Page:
“It is a balancing act between different parts of the system and I wouldn’t like to see that change. But we need to wait and see what the Medical Council wants to roll-out over the next few years. If the role is to expand, it will require resources and the money will have to come from somewhere. And it is in the public interest, so you would feel it is something the health service would be involved in, as well as individual members of the College.”
Dr Hillery said the College is satisfied with the high number of its members who have registered on professional competence courses.
“But at the same time, we do know there are a lot of people in consultant posts who aren’t specialists, who are just post-membership because the posts either haven’t been set up in such a way or something has happened in that they are not attractive to fully-trained specialists, and that is an issue. We are going to the Medical Council, we have been to the Department of Health and we have been to the HSE as well. And it is a concern for them too.”
One of Dr Hillery’s ambitions is that he would like the College to publish more position papers on issues related to the profession. This process allows the College to develop consensus positions on important issues affecting psychiatry.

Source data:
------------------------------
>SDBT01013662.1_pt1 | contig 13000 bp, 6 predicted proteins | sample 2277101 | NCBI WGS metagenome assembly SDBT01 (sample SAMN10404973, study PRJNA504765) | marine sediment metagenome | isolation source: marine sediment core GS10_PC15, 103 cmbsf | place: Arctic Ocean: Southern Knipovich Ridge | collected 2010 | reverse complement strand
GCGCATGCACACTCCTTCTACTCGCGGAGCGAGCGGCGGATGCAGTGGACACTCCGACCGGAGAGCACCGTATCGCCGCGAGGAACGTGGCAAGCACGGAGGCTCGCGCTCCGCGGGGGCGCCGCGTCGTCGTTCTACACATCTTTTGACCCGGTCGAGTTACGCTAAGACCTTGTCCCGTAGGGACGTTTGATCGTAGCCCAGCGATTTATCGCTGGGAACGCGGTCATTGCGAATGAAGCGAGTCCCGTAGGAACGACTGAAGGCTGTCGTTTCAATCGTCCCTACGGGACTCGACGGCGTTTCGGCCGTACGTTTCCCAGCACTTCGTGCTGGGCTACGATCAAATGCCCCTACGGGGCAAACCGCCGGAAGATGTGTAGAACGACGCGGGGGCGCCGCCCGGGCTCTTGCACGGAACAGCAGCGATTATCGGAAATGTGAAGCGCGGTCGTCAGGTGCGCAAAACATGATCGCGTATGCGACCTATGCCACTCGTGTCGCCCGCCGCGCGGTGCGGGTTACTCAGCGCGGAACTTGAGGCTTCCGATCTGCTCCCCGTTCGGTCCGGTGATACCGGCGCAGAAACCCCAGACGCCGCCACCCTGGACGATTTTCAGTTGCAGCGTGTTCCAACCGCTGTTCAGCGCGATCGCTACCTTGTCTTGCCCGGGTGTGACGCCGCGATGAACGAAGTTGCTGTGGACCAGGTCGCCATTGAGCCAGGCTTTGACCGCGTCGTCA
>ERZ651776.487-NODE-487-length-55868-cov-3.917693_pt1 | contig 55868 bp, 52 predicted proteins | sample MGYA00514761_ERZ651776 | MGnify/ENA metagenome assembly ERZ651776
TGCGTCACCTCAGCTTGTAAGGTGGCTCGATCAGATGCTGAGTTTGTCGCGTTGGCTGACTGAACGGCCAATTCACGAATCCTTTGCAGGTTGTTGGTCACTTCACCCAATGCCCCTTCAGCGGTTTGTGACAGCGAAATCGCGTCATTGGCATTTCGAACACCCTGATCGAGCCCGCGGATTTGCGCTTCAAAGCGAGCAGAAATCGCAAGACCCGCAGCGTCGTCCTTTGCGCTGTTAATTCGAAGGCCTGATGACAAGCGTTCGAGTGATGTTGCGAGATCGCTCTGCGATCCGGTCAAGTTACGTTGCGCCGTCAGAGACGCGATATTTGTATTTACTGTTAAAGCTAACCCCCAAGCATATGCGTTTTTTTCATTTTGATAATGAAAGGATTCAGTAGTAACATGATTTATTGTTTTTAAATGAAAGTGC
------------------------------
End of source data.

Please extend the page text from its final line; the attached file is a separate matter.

It requires members to dedicate time voluntarily to develop the documents — a difficult task, considering their already busy professional lives in an overstretched mental health service.
“We do have documents on benzodiazepines and other areas of practice. The important thing is to free people up to do those things. The psychiatrists that we have in practice are training juniors, doing their own CPD and also involved in other things with the College, such as their faculties, and being involved in advocacy at a local level and we are also looking at them to accredit training schemes. So we are calling on the same pool. That all takes people’s time; it is back to the need for people having the cover and being released to do it.”
Dr Hillery said he was elected unopposed to the position of President. He said when he steps down, he would like to see a number of potential candidates vying for the role.
“The main challenge is to remind people of the importance of the College as regards giving support to people in their individual practices in delivering high-quality treatments by having standards that people can turn to. It is about people seeing the College as a resource and then being involved in the further development of the resource. It is a work in progress.”
Dr Hillery said it is an honour to serve as President of the College and that he is looking forward to working with stakeholders in the role.